Lt. Nathan White, a Church member and Naval aviator who died April 2 when his fighter jet was shot down over Iraq, was laid to rest April 22 in Arlington National Cemetery near Washington D.C.
His faithful service and supreme sacrifice afforded Lt. White full military honors, including a horse-drawn caisson, a military band, a missing-man formation flyover by four Navy jets and a seven-member military firing team, according to Stars and Stripes.
"Thirty years ago, I held that little boy and gave him the name of Nathan," said Lt. White's father, Dennis White, as he dedicated his son's grave.
"I know Nathan would not have wanted me to do this," said Brother White, between choking on tears. A member of the Abilene Texas Stake Presidency, Brother White called the grassy plot where Lt. White was buried in Section 60 of the revered cemetery a "sacred and special" place, according to Stars and Stripes.
Lt. White's wife, Akiko, and their three children attended the Arlington service. Vice Adm. Gerry Hoewing reportedly kneeled before Sister White and presented her with the flag that had draped Lt. White's coffin. She was also given her husband's Purple Heart medal at the service.
A lifelong Church member, Nathan White served a mission to Osaka, Japan, mastering the language and developing a love for the Japanese people. After his mission he enrolled at Brigham Young University, graduating in Japanese with honors. He met Akiko at BYU and they later married. The son of an aviator, Nathan White would secure a commission in the Navy and excel in his pilot training. He was attached to the USS Kitty Hawk at the time of his death.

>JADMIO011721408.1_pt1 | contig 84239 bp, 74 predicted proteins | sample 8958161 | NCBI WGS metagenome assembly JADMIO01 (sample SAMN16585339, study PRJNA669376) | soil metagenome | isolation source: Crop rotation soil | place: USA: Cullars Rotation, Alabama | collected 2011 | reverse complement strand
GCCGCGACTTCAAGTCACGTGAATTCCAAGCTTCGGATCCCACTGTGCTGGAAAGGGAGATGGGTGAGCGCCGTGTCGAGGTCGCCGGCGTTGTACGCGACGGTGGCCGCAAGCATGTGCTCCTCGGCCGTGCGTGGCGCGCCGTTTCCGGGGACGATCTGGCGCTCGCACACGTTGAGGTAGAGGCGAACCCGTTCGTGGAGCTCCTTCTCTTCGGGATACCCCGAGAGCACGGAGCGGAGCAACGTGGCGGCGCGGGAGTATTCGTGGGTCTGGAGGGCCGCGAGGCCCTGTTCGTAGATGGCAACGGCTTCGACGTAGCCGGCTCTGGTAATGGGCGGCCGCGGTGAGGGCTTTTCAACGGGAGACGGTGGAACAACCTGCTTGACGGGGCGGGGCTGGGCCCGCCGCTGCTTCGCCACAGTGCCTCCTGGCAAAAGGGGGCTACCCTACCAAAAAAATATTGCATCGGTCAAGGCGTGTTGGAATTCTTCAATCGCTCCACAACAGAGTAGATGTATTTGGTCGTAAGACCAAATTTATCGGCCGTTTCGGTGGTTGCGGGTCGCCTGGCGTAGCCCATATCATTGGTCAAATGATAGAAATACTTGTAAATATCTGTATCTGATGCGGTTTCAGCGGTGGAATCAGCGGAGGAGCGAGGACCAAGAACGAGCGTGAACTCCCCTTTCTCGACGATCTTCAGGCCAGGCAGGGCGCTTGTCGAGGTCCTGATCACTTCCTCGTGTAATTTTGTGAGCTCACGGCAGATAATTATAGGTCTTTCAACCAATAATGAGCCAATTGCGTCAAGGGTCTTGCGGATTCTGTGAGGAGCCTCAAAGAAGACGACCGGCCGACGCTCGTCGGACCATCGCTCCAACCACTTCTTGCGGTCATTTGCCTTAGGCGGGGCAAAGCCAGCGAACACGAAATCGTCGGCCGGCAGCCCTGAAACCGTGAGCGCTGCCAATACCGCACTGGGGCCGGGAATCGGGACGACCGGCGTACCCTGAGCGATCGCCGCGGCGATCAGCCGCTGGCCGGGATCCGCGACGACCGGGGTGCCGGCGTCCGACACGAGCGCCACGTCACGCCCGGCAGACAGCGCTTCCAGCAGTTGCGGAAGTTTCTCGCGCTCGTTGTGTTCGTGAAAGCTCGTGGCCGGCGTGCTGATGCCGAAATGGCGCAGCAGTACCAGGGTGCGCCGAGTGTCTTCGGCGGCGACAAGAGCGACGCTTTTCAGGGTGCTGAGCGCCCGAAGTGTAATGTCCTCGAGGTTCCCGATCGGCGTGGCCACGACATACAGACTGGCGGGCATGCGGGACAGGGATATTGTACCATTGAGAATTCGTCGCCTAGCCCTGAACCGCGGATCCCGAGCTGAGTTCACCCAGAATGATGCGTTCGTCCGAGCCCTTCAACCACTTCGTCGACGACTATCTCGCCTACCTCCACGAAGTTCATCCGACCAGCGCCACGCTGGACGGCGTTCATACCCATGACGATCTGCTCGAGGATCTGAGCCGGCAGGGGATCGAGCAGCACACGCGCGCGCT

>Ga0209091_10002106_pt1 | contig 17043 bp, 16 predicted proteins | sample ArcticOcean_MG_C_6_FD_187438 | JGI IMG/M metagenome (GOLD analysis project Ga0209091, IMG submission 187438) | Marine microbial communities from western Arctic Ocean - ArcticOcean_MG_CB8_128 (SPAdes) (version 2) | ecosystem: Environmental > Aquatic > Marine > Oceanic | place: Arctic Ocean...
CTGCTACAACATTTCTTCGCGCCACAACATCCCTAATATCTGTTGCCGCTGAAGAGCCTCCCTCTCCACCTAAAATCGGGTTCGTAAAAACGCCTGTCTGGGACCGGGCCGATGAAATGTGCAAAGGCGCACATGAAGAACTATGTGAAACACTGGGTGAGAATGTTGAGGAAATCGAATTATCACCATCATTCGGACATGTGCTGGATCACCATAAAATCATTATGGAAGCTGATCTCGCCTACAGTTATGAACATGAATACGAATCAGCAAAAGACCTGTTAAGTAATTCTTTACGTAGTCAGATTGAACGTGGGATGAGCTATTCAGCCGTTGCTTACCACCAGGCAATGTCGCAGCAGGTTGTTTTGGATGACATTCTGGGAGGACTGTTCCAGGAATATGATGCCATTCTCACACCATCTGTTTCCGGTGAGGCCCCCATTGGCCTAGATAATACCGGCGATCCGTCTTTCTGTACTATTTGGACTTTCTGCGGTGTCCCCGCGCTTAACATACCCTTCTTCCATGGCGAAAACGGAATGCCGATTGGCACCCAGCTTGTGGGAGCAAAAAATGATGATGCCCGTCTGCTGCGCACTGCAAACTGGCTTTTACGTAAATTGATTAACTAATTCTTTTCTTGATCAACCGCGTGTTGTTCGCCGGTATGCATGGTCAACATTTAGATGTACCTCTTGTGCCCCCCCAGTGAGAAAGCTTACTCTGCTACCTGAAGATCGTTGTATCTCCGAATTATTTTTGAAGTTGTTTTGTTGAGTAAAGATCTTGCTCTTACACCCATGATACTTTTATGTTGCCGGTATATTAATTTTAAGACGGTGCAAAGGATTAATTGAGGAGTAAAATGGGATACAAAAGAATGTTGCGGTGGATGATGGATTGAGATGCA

Friends and family also gathered for memorial services at opposite ends of the globe to mourn Lt. White's passing. Several hundred military and civilian personnel came together April 17 at a military base in Atsugi, Japan, to say goodbye to their fellow sailor and friend, according to Navy Newstand.
"[Lt. White] was devoted to everything he truly believed in, especially his family, and his devotion never swayed" said Lt. j.g. Mike Odom.
Lt. Russell Hale, a Naval chaplain, delivered the invocation at Brother White's service, saying, "We are fiercely proud of Nathan, that in a strange land, befriended by few, assaulted by many, motivated by that sense of greater love, he gave his life in a cause of justice and freedom. Men such as Nathan make real the words that we are a nation under God, striving for liberty and justice for all," the Navy Newstand reported.
On April 27, hundreds squeezed into the auditorium at Cooper High School Lt. White's alma mater to join in tribute. The Abilene Reporter-News reported that friends and Church associates remembered Lt. White as gifted, intelligent, courageous and kind.
"He had a magnetic personality and could light up a room with his presence," said Ken Mitchell, a brother-in-law.
Additional information and photos of Lt. White can be found at www.ltnathanwhitechildrensfund.org.